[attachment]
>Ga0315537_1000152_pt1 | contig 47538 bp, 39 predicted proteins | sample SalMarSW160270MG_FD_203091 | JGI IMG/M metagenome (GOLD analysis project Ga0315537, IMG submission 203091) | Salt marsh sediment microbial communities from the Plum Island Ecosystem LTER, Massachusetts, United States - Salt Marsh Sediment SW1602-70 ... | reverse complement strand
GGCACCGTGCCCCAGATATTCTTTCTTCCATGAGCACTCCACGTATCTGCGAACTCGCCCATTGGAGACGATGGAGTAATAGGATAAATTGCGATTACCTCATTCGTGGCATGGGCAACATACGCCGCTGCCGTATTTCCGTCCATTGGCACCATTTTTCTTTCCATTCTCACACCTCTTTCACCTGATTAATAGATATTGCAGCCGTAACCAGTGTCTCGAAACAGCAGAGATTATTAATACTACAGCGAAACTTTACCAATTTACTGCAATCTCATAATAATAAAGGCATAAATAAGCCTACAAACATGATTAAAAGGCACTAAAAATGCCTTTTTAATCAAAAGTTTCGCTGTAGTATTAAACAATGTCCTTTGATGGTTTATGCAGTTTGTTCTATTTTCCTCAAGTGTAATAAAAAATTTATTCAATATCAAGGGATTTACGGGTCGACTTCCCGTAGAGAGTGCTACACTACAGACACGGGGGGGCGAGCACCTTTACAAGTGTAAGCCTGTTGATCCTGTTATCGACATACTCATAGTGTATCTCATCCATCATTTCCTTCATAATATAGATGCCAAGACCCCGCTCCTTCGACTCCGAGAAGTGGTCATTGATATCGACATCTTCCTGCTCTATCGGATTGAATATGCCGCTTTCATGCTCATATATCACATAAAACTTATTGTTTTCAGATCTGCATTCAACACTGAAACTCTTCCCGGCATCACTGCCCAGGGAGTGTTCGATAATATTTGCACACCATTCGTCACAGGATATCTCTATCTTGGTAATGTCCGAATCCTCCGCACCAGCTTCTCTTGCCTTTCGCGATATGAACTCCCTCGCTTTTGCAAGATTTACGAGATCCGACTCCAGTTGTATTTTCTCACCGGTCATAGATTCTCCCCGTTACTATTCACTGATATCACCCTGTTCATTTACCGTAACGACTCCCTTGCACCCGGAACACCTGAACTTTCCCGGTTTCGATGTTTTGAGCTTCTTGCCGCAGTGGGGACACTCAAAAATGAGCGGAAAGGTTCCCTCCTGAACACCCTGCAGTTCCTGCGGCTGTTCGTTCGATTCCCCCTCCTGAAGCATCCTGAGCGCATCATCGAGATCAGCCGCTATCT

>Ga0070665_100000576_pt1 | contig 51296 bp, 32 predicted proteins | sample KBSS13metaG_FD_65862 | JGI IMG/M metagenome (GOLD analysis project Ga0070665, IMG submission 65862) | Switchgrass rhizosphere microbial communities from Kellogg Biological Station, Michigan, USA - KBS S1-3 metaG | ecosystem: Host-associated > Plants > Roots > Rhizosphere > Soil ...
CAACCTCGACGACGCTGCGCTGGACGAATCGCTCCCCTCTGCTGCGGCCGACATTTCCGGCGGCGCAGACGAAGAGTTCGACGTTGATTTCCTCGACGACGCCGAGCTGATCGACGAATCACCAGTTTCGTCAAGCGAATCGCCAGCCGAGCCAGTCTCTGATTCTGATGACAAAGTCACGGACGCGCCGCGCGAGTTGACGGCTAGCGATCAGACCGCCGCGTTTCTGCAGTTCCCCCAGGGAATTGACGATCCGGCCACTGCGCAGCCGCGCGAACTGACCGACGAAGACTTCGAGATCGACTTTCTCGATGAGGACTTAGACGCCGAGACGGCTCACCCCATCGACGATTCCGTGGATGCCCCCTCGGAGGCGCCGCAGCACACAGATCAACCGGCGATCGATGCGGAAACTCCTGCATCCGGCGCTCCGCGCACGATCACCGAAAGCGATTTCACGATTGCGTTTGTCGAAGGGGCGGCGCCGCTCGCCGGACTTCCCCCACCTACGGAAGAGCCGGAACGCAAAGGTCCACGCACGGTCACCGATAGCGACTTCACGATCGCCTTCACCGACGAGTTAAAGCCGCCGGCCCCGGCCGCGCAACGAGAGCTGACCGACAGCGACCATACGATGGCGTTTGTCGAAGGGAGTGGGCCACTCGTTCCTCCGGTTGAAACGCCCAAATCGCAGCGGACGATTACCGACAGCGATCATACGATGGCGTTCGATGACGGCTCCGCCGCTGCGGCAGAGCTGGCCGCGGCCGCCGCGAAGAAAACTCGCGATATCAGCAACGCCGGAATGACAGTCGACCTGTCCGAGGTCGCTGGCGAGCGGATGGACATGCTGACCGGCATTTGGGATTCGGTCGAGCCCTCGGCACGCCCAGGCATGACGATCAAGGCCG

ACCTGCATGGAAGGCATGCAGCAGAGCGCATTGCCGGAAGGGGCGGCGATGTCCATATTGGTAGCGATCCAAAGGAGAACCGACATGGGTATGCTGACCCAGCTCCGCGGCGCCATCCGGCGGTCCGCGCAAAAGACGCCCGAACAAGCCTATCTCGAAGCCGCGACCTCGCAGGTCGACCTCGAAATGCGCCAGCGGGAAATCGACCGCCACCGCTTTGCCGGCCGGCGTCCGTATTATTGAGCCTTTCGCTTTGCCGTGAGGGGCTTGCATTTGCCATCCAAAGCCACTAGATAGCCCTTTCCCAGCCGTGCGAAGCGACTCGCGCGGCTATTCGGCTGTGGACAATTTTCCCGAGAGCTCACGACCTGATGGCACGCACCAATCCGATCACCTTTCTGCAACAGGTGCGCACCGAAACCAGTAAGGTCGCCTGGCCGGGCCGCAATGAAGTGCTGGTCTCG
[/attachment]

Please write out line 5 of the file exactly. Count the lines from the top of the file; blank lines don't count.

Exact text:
ACCTGCATGGAAGGCATGCAGCAGAGCGCATTGCCGGAAGGGGCGGCGATGTCCATATTGGTAGCGATCCAAAGGAGAACCGACATGGGTATGCTGACCCAGCTCCGCGGCGCCATCCGGCGGTCCGCGCAAAAGACGCCCGAACAAGCCTATCTCGAAGCCGCGACCTCGCAGGTCGACCTCGAAATGCGCCAGCGGGAAATCGACCGCCACCGCTTTGCCGGCCGGCGTCCGTATTATTGAGCCTTTCGCTTTGCCGTGAGGGGCTTGCATTTGCCATCCAAAGCCACTAGATAGCCCTTTCCCAGCCGTGCGAAGCGACTCGCGCGGCTATTCGGCTGTGGACAATTTTCCCGAGAGCTCACGACCTGATGGCACGCACCAATCCGATCACCTTTCTGCAACAGGTGCGCACCGAAACCAGTAAGGTCGCCTGGCCGGGCCGCAATGAAGTGCTGGTCTCG